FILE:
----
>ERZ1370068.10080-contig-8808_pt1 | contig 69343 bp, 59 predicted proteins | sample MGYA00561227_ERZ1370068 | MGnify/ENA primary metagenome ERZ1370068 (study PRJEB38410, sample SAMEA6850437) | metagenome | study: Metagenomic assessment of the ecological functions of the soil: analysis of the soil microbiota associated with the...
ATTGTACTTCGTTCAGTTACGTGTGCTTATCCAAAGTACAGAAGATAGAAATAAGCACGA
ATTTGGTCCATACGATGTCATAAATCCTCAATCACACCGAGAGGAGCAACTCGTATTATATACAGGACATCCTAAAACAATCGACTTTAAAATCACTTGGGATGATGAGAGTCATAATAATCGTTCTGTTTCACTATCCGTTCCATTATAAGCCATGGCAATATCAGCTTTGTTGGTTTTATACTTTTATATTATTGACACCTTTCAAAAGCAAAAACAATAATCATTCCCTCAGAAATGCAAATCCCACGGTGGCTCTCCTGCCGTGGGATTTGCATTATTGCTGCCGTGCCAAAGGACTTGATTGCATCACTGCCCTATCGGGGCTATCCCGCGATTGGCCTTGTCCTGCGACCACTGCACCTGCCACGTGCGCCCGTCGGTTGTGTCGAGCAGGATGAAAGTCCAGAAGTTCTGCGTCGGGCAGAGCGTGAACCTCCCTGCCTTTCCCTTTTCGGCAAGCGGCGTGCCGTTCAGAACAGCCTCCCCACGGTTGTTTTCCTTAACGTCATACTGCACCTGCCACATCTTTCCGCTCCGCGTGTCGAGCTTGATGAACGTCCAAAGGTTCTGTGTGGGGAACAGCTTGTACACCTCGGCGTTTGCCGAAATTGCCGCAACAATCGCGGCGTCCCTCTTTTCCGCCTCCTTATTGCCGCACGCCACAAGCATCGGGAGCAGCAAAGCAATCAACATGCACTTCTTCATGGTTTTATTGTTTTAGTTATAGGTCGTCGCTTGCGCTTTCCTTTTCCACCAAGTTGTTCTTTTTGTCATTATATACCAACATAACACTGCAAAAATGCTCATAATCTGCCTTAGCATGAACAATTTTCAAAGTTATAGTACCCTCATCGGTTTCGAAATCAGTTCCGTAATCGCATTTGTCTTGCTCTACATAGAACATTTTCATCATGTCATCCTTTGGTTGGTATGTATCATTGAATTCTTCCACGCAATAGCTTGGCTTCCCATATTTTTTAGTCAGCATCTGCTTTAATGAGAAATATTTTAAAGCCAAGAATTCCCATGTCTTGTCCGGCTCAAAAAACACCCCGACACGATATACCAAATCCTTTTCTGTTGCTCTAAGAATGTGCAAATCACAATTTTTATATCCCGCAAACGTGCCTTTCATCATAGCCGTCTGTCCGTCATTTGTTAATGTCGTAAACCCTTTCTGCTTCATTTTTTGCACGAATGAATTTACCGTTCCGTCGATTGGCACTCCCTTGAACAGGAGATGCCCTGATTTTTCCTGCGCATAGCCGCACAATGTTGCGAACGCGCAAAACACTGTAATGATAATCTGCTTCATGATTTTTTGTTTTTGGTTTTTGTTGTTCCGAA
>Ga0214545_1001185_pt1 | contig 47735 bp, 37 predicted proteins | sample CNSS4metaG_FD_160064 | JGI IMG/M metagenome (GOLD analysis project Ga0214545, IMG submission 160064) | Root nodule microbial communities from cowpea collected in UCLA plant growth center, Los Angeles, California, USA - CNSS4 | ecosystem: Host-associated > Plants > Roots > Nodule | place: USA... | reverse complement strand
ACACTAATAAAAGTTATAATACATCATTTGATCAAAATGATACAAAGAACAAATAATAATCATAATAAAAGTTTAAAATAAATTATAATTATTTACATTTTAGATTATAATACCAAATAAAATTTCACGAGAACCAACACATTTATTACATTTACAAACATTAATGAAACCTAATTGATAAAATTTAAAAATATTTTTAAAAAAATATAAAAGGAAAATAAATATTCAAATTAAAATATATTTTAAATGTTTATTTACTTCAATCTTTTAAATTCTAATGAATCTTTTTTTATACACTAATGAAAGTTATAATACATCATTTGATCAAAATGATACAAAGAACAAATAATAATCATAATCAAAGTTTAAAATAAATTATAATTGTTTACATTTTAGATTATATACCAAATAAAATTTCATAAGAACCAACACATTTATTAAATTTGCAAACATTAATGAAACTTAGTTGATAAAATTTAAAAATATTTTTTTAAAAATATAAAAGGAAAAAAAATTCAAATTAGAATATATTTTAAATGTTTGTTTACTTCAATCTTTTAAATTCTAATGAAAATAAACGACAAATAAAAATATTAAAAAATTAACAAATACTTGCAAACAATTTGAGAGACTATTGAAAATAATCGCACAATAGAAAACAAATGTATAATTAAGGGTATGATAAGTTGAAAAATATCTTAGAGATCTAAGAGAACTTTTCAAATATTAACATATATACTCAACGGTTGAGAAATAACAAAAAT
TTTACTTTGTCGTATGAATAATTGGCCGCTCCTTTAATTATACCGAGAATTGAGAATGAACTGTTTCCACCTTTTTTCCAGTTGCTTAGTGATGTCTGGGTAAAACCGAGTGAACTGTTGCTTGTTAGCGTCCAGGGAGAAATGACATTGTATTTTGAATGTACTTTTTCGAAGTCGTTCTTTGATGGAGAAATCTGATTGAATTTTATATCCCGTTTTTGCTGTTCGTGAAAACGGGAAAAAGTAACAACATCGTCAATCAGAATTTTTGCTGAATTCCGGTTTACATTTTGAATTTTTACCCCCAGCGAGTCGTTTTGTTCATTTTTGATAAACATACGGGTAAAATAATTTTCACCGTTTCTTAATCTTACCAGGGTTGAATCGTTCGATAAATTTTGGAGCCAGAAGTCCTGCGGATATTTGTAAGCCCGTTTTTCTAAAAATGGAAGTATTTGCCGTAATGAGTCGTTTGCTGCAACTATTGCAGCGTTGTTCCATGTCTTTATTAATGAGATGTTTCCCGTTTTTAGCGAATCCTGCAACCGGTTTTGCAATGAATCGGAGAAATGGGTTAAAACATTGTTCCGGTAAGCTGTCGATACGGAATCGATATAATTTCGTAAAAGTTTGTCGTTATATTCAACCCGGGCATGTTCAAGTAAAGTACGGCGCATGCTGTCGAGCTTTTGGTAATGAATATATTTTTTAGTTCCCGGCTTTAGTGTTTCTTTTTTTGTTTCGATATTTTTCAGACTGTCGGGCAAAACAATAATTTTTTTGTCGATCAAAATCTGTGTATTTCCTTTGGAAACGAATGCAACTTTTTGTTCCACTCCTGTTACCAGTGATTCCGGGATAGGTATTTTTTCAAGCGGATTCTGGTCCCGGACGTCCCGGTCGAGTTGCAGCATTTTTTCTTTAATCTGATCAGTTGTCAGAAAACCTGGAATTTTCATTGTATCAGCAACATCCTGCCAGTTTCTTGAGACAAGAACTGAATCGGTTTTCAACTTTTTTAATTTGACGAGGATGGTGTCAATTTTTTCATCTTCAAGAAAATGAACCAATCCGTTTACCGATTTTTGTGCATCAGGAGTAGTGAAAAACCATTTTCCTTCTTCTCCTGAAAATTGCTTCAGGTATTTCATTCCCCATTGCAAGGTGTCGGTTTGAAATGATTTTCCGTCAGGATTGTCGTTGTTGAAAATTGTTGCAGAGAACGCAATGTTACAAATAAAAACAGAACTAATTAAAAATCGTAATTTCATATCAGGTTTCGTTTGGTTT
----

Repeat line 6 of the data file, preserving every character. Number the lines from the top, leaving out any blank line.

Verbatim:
TTTACTTTGTCGTATGAATAATTGGCCGCTCCTTTAATTATACCGAGAATTGAGAATGAACTGTTTCCACCTTTTTTCCAGTTGCTTAGTGATGTCTGGGTAAAACCGAGTGAACTGTTGCTTGTTAGCGTCCAGGGAGAAATGACATTGTATTTTGAATGTACTTTTTCGAAGTCGTTCTTTGATGGAGAAATCTGATTGAATTTTATATCCCGTTTTTGCTGTTCGTGAAAACGGGAAAAAGTAACAACATCGTCAATCAGAATTTTTGCTGAATTCCGGTTTACATTTTGAATTTTTACCCCCAGCGAGTCGTTTTGTTCATTTTTGATAAACATACGGGTAAAATAATTTTCACCGTTTCTTAATCTTACCAGGGTTGAATCGTTCGATAAATTTTGGAGCCAGAAGTCCTGCGGATATTTGTAAGCCCGTTTTTCTAAAAATGGAAGTATTTGCCGTAATGAGTCGTTTGCTGCAACTATTGCAGCGTTGTTCCATGTCTTTATTAATGAGATGTTTCCCGTTTTTAGCGAATCCTGCAACCGGTTTTGCAATGAATCGGAGAAATGGGTTAAAACATTGTTCCGGTAAGCTGTCGATACGGAATCGATATAATTTCGTAAAAGTTTGTCGTTATATTCAACCCGGGCATGTTCAAGTAAAGTACGGCGCATGCTGTCGAGCTTTTGGTAATGAATATATTTTTTAGTTCCCGGCTTTAGTGTTTCTTTTTTTGTTTCGATATTTTTCAGACTGTCGGGCAAAACAATAATTTTTTTGTCGATCAAAATCTGTGTATTTCCTTTGGAAACGAATGCAACTTTTTGTTCCACTCCTGTTACCAGTGATTCCGGGATAGGTATTTTTTCAAGCGGATTCTGGTCCCGGACGTCCCGGTCGAGTTGCAGCATTTTTTCTTTAATCTGATCAGTTGTCAGAAAACCTGGAATTTTCATTGTATCAGCAACATCCTGCCAGTTTCTTGAGACAAGAACTGAATCGGTTTTCAACTTTTTTAATTTGACGAGGATGGTGTCAATTTTTTCATCTTCAAGAAAATGAACCAATCCGTTTACCGATTTTTGTGCATCAGGAGTAGTGAAAAACCATTTTCCTTCTTCTCCTGAAAATTGCTTCAGGTATTTCATTCCCCATTGCAAGGTGTCGGTTTGAAATGATTTTCCGTCAGGATTGTCGTTGTTGAAAATTGTTGCAGAGAACGCAATGTTACAAATAAAAACAGAACTAATTAAAAATCGTAATTTCATATCAGGTTTCGTTTGGTTT